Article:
Case and Commentary
Jan 2005

Physician Activism: Doctors Go on Strike

Karine Morin, LLM
Virtual Mentor. 2005;7(1):121-124. doi: 10.1001/virtualmentor.2005.7.1.ccas21-0501.


Dr. Alex Nelson is an internist at a large private urban hospital. He is one of the more junior members of the practice, having finished his residency training only 2 years before.

Malpractice insurance premiums for Dr. Nelson and other physicians in the area have skyrocketed over the last couple of years. The situation has become so serious that his more senior colleagues ask him why he stayed in the area to practice after residency. Some of them say that they are considering retiring or finding other practice opportunities in another state. Not only can they not generate comfortable incomes after paying for malpractice premiums, they say, but they are also beginning to have trouble finding companies that will offer them any coverage at all.

Local physicians—including many of Dr. Nelson's colleagues—recently held a rally at the state capitol to draw attention to the situation in the hopes that legislators would take action to make malpractice insurance more affordable in the state. They have also lobbied their federal congressmen through professional associations. Despite their efforts, legislation to address the growing crisis remains stalled.

Frustrated by the lack of action on the part of policymakers, Dr. Nelson's colleagues decide that more drastic measures are needed. Specifically, they decide to plan a work stoppage. Based on physician work stoppages in other states, they decide to set aside one day on which only physicians who provide emergency care will work. They think this will draw more attention to the issue and force the legislators to move on the stalled bill. They plan the work stoppage for the following Monday and will hold another rally and a press conference on the same day.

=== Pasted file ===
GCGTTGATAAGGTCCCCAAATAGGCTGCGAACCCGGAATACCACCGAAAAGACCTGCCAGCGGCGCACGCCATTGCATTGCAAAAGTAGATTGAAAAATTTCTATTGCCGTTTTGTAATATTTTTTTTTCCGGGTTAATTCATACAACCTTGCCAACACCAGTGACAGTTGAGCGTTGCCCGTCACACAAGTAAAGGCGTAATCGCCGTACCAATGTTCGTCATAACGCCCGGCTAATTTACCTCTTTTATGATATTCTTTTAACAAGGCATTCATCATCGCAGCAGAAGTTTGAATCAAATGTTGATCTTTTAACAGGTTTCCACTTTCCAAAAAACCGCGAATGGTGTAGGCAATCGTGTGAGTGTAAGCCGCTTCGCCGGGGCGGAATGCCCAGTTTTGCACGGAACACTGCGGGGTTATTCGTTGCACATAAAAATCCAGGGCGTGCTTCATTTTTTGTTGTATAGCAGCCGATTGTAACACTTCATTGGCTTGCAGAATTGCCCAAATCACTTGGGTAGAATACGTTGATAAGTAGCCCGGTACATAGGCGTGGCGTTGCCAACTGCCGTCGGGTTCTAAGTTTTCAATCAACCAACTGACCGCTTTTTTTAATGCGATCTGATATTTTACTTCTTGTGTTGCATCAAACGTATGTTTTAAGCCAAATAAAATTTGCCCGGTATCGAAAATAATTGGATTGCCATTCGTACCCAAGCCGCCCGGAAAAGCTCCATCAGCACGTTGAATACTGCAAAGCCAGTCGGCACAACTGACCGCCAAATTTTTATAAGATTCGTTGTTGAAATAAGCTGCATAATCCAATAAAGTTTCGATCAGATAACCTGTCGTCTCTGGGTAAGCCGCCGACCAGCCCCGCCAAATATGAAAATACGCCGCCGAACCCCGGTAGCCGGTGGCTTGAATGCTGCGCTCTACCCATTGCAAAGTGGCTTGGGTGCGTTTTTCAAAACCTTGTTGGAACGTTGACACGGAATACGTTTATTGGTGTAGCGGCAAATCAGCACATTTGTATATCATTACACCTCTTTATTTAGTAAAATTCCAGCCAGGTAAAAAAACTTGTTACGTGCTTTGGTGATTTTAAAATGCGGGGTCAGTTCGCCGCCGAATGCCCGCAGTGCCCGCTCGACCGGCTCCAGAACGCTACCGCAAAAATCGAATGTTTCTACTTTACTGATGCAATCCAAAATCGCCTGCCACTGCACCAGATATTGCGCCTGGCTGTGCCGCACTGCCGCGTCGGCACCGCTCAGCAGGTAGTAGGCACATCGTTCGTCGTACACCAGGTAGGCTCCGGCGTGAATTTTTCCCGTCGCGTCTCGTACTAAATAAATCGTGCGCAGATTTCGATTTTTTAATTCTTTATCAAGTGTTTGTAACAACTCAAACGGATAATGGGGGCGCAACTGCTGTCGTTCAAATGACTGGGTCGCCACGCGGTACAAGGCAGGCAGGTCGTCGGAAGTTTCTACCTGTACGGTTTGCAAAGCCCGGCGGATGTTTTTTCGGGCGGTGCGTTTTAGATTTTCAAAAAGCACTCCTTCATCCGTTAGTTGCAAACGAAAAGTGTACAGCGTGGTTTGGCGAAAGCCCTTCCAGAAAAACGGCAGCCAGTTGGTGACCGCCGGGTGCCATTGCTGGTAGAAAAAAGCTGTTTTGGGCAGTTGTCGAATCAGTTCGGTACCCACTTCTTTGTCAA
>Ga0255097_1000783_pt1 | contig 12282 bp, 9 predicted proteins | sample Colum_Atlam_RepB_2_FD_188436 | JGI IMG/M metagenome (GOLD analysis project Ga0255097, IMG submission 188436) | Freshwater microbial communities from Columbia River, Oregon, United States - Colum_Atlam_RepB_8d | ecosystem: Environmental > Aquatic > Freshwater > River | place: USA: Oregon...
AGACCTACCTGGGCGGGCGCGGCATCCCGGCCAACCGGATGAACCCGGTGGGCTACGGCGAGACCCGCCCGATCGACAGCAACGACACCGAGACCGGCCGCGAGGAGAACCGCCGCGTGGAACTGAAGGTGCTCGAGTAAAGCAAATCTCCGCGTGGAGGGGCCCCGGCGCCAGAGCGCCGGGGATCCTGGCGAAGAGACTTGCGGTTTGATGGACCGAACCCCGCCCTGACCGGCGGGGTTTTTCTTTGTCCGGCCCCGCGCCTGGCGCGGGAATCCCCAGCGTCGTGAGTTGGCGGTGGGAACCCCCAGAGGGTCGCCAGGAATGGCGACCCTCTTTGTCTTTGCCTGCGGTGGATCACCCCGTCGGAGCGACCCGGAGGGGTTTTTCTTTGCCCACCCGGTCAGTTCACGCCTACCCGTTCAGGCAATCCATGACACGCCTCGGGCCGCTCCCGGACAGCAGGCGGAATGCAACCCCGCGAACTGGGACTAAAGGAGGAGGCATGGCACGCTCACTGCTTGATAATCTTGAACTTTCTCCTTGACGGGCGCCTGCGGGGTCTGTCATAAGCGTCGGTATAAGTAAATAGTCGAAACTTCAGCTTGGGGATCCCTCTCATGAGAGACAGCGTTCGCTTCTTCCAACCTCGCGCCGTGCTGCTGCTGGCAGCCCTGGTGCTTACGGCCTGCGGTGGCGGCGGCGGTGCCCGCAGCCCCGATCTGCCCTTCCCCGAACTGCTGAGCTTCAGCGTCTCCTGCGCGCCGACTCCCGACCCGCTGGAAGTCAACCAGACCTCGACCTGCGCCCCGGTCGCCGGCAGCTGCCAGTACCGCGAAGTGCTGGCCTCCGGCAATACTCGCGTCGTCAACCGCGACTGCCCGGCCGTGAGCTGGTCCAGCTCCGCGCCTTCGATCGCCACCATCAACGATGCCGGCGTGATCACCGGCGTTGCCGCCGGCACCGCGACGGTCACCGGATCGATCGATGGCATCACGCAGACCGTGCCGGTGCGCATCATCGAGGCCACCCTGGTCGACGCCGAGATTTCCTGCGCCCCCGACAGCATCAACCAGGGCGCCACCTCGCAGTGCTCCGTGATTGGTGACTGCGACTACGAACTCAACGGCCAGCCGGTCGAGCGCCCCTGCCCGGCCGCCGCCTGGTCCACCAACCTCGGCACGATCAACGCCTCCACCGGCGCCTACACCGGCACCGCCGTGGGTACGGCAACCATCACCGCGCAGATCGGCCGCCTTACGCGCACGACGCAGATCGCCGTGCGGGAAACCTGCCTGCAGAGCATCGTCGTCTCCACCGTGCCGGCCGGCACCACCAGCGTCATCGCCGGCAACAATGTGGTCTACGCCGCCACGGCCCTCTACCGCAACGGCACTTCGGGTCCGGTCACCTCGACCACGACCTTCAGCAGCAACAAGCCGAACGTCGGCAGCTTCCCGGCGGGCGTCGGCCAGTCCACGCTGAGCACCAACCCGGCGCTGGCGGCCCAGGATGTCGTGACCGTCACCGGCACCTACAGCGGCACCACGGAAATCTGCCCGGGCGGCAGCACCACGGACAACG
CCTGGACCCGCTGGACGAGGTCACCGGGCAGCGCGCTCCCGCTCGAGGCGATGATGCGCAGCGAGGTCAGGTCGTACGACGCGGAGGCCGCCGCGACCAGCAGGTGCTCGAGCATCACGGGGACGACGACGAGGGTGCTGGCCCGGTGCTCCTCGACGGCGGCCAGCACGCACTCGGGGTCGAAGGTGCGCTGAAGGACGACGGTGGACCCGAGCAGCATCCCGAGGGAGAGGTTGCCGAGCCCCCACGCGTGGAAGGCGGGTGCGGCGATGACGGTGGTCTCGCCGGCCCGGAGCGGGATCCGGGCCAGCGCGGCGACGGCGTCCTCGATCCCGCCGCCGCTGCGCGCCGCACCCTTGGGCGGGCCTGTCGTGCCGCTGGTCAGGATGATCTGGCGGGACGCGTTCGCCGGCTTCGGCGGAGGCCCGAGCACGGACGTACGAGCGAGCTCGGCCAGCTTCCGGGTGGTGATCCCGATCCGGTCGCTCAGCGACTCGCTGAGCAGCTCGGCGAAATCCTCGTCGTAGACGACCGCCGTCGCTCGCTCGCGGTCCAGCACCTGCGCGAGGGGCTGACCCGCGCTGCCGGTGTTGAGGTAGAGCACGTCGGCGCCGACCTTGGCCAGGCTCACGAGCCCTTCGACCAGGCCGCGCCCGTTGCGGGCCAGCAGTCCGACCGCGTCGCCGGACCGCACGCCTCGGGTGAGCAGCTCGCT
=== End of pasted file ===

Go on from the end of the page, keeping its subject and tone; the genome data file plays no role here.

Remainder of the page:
Dr. Nelson is not quite sure how he feels about the issue. On one hand, he knows that the malpractice insurance crisis is real and appears to be worsening. He also knows that legislators might not realize how serious the situation has become. On the other hand, he isn't sure whether these tactics are ethical. How, he wonders, can physicians advocate for sustained access to care by denying care?

Still undecided about the planned work stoppage, Dr. Nelson is approached by his most senior colleague a few days before the planned stoppage. "So Alex, we'll see you down at the rally on Monday?"

What should Dr. Nelson do about the work stoppage? (select option)

A. Offer to be one of the physicians who provides emergency care on the day of the work stoppage.

B. Agree to participate in the rally as a way of showing solidarity with his colleagues though he thinks the action they are taking is unethical.

C. Refuse to attend the rally stating to his colleagues that he will maintain his regular schedule on the day of the work stoppage.

D. Attempt to convince his colleagues that the ethics of the profession will be compromised if they hold a work stoppage.


Virtual Mentor. 2005;7(1):121-124.



The people and events in this case are fictional. Resemblance to real events or to names of people, living or dead, is entirely coincidental. The viewpoints expressed in this article are those of the author(s) and do not necessarily reflect the views and policies of the AMA.